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The Iran Deal: What It Is, and What It Means for the World

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Photograph from NBC News.

Photograph from NBC News.

Photograph from NBC News.

Stella W. '19, Reporter

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President Trump announced on May 8 that the United States would not be continuing its involvement in the Iran nuclear deal, originally put into effect in 2015. The deal came in response to global unease over Iran’s potential development of a nuclear weapon. In the Joint Comprehensive Plan of Action (JCPoA), Iran was limited in its ability to develop nuclear power, and international sanctions were lifted in response.

Trump’s announcement did not come as a surprise—his disdain for the program was no secret. The decision was, however, met with backlash from global leaders, from French president Emmanuel Macron to Iranian Supreme Leader Ayatollah Khamenei. So why withdraw from the deal? Trump has repeatedly expressed a desire to reimpose heavy sanctions in an attempt to renegotiate and come up with a plan to prevent Iran from any opportunity to develop a nuclear weapon. Scrapping the Iran Deal was one of his main campaign promises. This plan was strongly supported by Israel’s Prime Minister Netanyahu, also a long-term opponent of the deal.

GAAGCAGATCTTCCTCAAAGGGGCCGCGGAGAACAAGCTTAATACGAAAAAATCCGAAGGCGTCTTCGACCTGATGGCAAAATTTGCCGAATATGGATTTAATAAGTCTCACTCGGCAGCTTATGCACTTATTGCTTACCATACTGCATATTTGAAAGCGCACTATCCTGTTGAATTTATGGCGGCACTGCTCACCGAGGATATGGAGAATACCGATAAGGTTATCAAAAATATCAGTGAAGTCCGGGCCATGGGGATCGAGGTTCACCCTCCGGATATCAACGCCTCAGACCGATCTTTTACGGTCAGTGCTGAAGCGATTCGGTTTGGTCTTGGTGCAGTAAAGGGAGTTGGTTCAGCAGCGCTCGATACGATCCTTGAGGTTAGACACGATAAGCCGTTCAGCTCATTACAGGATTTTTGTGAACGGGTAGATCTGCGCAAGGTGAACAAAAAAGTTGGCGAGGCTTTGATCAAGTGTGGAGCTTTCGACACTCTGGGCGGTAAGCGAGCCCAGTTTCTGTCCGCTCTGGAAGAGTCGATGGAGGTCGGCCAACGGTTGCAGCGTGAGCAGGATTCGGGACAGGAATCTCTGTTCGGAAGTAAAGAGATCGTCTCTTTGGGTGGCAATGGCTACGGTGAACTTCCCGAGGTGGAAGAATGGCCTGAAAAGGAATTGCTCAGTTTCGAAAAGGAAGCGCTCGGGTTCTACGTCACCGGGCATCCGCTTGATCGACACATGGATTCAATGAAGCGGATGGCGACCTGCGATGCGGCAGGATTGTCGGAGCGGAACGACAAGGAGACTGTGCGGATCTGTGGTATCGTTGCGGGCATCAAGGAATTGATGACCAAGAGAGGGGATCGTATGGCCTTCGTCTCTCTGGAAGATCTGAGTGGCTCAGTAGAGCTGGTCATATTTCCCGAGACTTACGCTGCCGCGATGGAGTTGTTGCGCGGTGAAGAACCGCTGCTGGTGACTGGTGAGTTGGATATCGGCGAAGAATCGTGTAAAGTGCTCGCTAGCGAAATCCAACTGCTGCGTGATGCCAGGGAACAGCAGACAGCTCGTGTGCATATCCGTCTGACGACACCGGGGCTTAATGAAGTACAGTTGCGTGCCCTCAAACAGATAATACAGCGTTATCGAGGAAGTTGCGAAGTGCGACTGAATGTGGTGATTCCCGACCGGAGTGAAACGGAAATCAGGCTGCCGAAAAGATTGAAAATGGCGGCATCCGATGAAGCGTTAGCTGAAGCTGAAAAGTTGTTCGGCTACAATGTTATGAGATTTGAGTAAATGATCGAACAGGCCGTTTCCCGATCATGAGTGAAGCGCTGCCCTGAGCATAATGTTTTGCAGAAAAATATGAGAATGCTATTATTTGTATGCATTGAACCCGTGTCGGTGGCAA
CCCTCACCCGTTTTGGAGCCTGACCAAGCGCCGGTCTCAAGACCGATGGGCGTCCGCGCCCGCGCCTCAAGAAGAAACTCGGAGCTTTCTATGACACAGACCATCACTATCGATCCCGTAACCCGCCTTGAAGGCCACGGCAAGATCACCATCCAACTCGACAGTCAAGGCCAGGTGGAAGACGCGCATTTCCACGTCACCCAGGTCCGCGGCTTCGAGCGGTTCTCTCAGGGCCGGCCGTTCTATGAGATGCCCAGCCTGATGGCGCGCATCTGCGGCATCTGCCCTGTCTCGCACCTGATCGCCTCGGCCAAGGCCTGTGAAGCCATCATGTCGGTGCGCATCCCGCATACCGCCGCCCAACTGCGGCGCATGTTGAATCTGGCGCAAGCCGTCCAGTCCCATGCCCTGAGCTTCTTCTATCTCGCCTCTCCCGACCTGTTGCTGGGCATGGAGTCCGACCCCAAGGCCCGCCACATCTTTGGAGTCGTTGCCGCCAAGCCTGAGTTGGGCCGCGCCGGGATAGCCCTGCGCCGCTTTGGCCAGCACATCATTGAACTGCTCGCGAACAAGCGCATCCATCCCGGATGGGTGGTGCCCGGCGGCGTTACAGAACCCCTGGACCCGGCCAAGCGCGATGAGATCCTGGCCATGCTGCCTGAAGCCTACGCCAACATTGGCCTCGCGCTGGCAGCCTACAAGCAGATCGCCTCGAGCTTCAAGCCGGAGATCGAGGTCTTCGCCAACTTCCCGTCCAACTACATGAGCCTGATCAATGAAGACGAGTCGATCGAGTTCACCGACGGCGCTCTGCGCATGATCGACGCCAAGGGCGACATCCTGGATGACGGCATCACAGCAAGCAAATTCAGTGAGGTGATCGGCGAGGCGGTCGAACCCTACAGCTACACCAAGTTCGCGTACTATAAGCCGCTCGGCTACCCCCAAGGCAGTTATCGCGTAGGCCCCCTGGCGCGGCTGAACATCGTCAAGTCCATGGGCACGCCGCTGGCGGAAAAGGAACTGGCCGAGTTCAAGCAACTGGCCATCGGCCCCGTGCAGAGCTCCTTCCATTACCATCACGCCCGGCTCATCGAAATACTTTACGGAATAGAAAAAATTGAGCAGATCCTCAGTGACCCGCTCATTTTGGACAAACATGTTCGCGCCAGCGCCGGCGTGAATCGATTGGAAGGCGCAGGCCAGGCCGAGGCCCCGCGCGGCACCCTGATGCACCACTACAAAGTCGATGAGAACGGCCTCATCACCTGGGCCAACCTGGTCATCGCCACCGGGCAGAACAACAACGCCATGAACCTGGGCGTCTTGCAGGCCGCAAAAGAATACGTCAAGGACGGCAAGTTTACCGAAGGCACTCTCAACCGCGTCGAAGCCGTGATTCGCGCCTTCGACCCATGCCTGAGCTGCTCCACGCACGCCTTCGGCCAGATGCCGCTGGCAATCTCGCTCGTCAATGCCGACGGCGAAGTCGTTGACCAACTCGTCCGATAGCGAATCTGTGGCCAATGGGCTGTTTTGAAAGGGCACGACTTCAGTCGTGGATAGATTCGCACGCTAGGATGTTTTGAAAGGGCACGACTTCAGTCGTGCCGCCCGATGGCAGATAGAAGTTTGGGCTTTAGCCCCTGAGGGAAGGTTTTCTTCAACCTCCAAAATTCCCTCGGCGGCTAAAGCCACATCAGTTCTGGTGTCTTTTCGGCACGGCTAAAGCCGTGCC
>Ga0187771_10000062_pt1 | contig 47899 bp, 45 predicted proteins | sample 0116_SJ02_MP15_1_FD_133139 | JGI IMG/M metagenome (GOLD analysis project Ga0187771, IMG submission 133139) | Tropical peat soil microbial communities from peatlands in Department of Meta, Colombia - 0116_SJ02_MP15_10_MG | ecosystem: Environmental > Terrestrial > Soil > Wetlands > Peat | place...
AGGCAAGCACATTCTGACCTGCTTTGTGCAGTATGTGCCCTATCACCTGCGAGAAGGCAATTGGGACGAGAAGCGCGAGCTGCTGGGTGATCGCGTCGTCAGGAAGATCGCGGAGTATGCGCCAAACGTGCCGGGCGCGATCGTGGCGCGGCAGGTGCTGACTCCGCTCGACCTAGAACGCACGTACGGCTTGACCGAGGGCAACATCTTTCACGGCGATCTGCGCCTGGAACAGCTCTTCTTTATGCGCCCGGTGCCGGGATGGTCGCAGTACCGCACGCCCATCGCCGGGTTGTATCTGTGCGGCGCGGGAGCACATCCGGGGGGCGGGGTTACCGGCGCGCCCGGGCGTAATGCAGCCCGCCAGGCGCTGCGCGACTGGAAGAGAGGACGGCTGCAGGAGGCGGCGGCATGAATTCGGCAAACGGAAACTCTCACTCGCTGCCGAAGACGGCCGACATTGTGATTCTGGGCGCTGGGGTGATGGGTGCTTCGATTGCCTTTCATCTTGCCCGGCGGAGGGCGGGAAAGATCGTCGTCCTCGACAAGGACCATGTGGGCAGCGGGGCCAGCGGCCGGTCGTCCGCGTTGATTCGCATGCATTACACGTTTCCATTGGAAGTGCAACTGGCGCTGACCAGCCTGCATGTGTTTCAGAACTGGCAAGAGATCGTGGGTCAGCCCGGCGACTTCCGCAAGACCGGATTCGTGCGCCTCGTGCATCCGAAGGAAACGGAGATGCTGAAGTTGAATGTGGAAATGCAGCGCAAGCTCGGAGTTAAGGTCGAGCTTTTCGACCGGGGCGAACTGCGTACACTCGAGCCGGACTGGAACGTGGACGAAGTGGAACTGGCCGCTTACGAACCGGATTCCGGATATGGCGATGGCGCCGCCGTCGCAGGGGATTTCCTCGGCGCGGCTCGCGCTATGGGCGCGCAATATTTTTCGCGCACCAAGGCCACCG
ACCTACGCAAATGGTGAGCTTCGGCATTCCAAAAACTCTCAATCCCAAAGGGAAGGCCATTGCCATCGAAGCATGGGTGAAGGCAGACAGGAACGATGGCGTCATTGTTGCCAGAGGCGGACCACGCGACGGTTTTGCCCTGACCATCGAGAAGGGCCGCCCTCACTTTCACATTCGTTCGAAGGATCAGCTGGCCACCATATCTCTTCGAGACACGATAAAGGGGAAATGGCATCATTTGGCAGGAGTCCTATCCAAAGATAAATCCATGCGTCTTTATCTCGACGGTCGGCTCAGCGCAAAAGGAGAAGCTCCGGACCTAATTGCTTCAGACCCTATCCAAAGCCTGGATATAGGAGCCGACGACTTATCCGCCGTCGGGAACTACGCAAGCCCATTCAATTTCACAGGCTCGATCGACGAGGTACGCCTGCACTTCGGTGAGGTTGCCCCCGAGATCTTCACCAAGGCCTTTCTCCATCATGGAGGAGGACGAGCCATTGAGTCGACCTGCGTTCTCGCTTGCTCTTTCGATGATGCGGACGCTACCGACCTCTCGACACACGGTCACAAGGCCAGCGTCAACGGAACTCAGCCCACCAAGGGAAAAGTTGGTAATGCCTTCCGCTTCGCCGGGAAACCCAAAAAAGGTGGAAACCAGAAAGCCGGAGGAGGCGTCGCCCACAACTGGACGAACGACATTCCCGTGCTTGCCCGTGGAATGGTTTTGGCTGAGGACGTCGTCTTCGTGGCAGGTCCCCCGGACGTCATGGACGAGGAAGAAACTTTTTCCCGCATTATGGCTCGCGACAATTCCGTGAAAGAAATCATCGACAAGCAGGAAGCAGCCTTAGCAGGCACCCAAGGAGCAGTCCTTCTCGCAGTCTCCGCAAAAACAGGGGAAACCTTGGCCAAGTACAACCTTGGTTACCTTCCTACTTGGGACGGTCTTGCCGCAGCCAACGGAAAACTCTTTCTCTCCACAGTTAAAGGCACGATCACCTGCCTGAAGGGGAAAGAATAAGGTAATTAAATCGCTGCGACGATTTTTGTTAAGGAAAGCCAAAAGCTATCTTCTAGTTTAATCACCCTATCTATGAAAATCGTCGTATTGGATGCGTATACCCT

Now that the United States has left the program, it is up to the remaining supporters to keep it going or develop a new plan, and for the Trump administration to make its position clear. French Foreign Minister Jean-Yves Le Drian has expressed confidence that the program will continue without the United States, in an effort to maintain relative peace and avoid an arms race comparable to the Cold War.

Iran’s economy was profoundly damaged by sanctions before the deal, and repeatedly urged the United States not to back out. President Hassan Rouhani expressed contempt for Trump’s decision, but many in the United States are pleased. Richard Goldberg, a senior advisor for the Foundation for Defense of Democracies, expressed hope for a “new negotiation” whilst dismantling what he considers to be an oppressive regime with crippling sanctions.

What do students think? Christa, a junior, believes that the decision is misguided. “I think that Trump is so adherent to his own personal philosophy that he has completely blinded himself to the interests of our country and the world as a whole,” she says. Ruby, also a junior, has less of a strong stance. “I am neutral because I don’t quite see the effects,” she says. “I never thought the deal would be followed completely.”

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